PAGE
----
Greg Dalton: You’re listening to a conversation between Climate One’s Ariana Brocious and Guilio Boccaletti, author of Water, A Biography. Our podcasts typically contain extra content beyond what’s heard on the radio. If you missed a previous episode, or want to hear more of Climate One’s empowering conversations, subscribe to our podcast on your favorite app. Coming up, will our current water structures survive a changing climate?
Giulio Boccaletti: We're in a situation where barring some surprise, you know the Western United States has to confront these questions. The good news is there’s many answers, the bad news is, somebody will bear some significant costs and whether those costs will be borne fairly, that's really the question, and it's an entirely political, entirely human question.
Greg Dalton: That’s up next, when Climate One continues.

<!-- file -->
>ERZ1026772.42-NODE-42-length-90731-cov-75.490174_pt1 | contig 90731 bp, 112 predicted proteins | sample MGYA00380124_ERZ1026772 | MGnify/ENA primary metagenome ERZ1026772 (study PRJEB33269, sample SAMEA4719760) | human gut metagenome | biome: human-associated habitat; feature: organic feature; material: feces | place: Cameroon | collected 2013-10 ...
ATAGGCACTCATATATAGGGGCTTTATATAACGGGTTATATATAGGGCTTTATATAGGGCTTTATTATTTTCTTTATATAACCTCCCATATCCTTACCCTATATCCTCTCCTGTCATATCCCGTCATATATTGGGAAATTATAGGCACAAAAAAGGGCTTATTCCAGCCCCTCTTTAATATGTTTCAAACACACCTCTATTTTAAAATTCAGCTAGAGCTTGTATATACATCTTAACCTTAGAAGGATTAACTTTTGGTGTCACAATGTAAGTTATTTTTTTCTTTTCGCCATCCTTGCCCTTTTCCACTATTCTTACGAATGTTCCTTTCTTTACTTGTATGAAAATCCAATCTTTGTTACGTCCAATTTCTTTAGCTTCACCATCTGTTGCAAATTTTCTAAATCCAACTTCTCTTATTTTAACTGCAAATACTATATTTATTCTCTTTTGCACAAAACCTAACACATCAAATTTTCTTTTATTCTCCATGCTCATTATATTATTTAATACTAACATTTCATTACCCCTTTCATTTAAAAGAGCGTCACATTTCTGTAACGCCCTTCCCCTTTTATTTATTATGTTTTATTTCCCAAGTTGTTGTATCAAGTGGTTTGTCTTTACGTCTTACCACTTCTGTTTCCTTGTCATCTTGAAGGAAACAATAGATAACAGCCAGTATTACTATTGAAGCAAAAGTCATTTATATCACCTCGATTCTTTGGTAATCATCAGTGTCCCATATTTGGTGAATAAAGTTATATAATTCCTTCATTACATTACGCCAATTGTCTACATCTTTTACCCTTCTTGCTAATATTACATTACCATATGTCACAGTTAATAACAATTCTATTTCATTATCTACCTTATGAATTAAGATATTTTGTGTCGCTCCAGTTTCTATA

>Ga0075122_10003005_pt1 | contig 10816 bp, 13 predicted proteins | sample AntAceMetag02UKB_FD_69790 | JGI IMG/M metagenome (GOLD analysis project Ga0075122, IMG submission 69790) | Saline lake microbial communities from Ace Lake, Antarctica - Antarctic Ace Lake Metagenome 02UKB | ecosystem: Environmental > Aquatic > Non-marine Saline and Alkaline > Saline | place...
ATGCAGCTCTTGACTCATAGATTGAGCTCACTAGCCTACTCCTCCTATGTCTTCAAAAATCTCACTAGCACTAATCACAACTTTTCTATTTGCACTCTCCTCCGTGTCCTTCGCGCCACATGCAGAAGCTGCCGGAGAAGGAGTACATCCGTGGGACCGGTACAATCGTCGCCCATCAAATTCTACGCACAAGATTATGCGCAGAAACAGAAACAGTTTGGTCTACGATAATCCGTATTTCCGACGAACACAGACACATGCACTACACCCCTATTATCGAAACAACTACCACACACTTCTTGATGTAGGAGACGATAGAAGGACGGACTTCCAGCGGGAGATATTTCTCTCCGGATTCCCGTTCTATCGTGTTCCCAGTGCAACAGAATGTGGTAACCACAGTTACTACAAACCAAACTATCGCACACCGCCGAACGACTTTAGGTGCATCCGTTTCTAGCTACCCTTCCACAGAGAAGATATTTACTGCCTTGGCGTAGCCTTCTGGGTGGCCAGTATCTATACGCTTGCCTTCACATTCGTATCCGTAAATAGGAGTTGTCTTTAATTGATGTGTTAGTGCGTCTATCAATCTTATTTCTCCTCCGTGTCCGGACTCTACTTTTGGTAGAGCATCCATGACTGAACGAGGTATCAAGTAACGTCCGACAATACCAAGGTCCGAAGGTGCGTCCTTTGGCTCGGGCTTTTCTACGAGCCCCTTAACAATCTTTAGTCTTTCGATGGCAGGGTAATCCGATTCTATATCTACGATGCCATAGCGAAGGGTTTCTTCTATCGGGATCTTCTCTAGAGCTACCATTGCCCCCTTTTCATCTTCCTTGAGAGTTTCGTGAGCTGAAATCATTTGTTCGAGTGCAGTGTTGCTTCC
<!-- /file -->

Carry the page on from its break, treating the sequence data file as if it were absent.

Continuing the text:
Greg Dalton: This is Climate One. I’m Greg Dalton, and we’re talking about the hubris of controlling water with author Guilio Boccaletti. Let’s rejoin his conversation with Climate One’s Ariana Brocious.
Ariana Brocious: The American West represents a good example of our hubris to control water for civilization. There's a story of John Wesley Powell, who traveled through, one of the first people to travel through what's now the West and he came back saying that the development of that territory would be hindered by water supply and that we should be planning accordingly. So, can you explain this path that the United States took, you write the United States had set itself up to become the most radical architect of water geography in human history. Give us a sense of sort of how significant that was and how it differed from what happened in maybe other parts of the world.